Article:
For more than five years, Florida’s citrus industry has fought an expensive and difficult war against the devastating and ongoing effects of greening - the virulent disease that destroys fruit and kills trees.
Now the industry is launching a new offensive to save the state’s orange juice from negative publicity, declining consumer demand and ever-increasing competition from trendier varieties of juice such as acai or pomegranate.
On June 11, Florida Department of Citrus (FDOC) unveiled an aggressive new campaign at a Bonita Springs meeting of the Florida Citrus Commission. FDOC announced a communications program that will include integrated public relations and retail marketing.
The announcement included a preview of new creative concepts, highlighted by a new “There’s AMAZING inside” tag line and “The AMAZING 6,” a standardized message platform designed to communicate the benefits of Florida orange juice and serve as the foundation of FDOC’s future marketing communications.
“The new branding will be executed domestically and also rolled out internationally,” said FDOC director of public relations David Steele. “The new campaign will feature a new digital platform, including websites and social media channels and will utilize celebrity spokespersons while also empowering loyal OJ fans as brand ambassadors.”
The new effort is badly needed, according to other industry leaders.
“This is definitely a very challenging time for Florida citrus,” said Andrew Meadows, director of communications for Florida Citrus Mutual.
The single biggest concern, he said, is a recent barrage of negative media reporting about orange juice.
“It is ridiculous that orange juice has become the boogeyman that’s supposedly making our
children obese and giving people diabetes,” Meadows said. “It’s gotten to the point where [the negative publicity] is out of control. And it’s frustrating to me. It’s frustrating to our growers. But it’s become a convenient sound bite for so-called nutrition experts to say orange juice is bad for you.”
And there is no doubt it has had negative impact on consumer demand and sales.
Doug Bournique, executive vice president of Indian River Citrus League, agreed that negative reporting has damaged the industry’s image and financial bottom line.
Meanwhile, Florida’s orange production has continued to decline, according to the latest numbers from USDA, which downgraded its estimate of 2014 production to 110 million boxes, an 18 percent drop from last year.
Total citrus acreage is down to just 50-60 percent of what it was at the industry’s peak a decade ago. And net production has been cut in half.
A related concern is that the infrastructure - the processing facilities and packing houses that actually bring orange juice to market - is also suffering. If production continues to decline, many growers worry that soon there will not be enough critical mass left to support the industry’s future recovery.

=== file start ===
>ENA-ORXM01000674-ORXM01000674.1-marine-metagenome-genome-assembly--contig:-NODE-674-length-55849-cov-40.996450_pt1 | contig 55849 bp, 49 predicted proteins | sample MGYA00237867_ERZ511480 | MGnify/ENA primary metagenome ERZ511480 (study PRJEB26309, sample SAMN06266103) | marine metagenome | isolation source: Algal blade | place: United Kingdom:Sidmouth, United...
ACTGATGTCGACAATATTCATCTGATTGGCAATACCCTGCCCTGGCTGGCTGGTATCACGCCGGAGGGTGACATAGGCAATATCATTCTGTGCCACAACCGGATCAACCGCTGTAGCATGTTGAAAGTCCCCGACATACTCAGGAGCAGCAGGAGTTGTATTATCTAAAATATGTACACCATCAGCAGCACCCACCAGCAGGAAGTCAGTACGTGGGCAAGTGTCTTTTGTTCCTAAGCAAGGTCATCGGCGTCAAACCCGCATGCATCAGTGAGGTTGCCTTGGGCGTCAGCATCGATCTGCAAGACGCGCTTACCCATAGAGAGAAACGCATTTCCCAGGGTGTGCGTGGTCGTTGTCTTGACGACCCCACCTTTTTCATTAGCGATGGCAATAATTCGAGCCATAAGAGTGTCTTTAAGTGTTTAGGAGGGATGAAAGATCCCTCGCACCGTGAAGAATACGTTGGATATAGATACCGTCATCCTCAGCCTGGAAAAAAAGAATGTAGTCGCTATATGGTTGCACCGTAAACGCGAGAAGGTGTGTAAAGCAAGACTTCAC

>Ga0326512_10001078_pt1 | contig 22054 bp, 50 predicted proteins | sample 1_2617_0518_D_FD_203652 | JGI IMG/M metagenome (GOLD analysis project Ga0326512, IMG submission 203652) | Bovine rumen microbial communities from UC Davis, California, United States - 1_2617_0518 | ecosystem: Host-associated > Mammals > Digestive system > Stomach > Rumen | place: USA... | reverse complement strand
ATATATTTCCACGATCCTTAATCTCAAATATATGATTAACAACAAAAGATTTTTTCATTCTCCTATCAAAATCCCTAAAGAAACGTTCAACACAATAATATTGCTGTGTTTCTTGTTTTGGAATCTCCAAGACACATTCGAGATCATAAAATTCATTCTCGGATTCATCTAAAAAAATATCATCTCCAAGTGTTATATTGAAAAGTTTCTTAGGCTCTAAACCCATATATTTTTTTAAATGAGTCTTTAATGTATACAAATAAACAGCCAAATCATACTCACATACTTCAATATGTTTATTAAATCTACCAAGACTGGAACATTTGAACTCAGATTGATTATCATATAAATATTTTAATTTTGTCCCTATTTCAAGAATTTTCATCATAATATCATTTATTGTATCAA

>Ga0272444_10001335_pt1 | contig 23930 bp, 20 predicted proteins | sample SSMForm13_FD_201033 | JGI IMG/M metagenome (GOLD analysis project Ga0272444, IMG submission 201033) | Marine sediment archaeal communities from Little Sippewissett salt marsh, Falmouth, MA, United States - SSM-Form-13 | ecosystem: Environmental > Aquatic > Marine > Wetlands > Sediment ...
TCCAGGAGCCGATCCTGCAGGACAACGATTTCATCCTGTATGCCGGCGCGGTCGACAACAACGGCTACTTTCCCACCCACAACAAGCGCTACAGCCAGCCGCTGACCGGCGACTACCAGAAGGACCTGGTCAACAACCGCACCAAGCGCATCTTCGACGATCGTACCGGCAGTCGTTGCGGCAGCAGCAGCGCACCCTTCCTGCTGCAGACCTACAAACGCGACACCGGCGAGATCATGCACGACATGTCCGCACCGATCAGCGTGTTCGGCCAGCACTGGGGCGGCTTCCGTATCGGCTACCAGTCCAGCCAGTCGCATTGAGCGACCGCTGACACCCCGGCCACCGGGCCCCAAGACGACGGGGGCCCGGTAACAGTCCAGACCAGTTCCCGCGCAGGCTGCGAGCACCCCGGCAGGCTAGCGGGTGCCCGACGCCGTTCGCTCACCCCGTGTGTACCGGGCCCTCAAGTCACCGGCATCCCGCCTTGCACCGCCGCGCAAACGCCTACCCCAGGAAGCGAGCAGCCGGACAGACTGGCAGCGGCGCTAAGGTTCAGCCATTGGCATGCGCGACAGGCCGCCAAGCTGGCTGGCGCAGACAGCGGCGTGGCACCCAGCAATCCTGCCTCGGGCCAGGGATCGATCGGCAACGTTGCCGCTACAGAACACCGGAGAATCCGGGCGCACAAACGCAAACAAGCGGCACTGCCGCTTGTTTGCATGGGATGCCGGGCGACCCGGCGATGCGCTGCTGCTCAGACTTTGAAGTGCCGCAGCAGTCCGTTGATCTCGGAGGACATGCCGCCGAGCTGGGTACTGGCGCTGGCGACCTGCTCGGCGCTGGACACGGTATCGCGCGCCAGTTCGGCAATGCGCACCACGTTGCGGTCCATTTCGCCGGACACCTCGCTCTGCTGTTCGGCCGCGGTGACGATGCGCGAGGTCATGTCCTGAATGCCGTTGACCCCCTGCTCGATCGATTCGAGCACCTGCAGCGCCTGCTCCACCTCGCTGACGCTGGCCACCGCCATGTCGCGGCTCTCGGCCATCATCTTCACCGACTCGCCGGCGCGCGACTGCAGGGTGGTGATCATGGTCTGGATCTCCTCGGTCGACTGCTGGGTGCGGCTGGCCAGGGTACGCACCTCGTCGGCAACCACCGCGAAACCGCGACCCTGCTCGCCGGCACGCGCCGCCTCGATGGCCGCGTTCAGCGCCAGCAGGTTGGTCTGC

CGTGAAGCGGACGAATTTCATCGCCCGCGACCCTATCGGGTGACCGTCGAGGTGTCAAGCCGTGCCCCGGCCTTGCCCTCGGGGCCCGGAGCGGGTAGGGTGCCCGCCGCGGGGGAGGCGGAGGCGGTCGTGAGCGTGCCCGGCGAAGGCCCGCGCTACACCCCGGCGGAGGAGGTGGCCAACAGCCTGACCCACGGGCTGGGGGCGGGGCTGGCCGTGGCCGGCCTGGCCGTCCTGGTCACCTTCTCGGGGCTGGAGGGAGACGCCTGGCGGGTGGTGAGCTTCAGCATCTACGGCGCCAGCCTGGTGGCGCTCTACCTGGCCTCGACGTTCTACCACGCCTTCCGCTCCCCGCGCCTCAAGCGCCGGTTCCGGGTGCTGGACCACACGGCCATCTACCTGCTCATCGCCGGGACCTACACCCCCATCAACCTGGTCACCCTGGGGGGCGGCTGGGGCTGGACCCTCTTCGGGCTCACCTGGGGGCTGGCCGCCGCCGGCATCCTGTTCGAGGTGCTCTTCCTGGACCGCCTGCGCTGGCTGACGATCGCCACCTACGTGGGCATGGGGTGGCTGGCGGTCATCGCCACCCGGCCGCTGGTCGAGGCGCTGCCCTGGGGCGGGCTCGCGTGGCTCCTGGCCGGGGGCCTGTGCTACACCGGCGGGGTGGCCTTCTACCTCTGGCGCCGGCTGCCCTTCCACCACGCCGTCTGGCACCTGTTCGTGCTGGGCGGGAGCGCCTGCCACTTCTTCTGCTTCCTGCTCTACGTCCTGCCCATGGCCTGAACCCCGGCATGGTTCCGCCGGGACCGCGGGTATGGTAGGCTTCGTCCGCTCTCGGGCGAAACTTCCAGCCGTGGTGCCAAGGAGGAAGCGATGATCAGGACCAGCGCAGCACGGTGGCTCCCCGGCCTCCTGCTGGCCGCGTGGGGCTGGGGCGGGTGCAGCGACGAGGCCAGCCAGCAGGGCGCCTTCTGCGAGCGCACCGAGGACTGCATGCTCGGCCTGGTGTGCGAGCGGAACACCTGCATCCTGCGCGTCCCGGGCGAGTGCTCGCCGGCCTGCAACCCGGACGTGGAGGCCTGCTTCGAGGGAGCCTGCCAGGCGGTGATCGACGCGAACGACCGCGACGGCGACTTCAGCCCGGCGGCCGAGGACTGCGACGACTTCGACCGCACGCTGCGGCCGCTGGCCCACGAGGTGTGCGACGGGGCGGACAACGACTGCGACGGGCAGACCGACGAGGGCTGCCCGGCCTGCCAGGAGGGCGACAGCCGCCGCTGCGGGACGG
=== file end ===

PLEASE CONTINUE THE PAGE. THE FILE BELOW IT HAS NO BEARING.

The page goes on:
“But our processors and packing houses are hanging on,” Bournique said. “They’re running thin, but they’re also encouraging growers to plant new trees.”
At the same time, the costs growers face in fighting greening are “very high,” according to Meadows. “Growers that are producing are getting a good price for the fruit they can deliver,” he said. “But they’re spending a lot more on input costs for pesticides, fertilizer, and the other things that are being used to keep trees in some kind of semblance of good shape. And those costs are still going up.”
In 2005, before the greening crisis took hold across the state, typical production costs averaged about $500 per acre, Meadows said. Today, those costs reach as high as $2,000 per acre. “Large growers have a slight advantage when it comes to economies of scale,” Meadows said. “But all growers are facing much higher productions costs. And small growers have been hit the hardest.”
Growers who are replanting to replace diseased or dead trees are also facing much higher costs, which have skyrocketed from $1.10 per seedling to $10-12 because they must be produced in greenhouses to be safe from infection by greening, Bournique said.
He said Florida Citrus Mutual is now looking for creative ways to incentivize and possibly subsidize growers who replant.
“It’s a little premature to talk about that, but there has been some discussion about a tree assistance program,” Meadows said.
Ultimately, a massive citrus replanting with new varieties of greening-resistant trees will restore much of the lost acreage, industry leaders said. That is, in fact, the only realistic long-term solution to the problem.
“Once growers are confident the science has caught up to the disease, we will see a very large infusion of new trees because there is money to be made producing orange juice,” Bournique said.
In the meantime, the new campaign from Florida Department of Citrus aims to restore the Sunshine State’s orange juice to its rightful place as the king of breakfast beverages.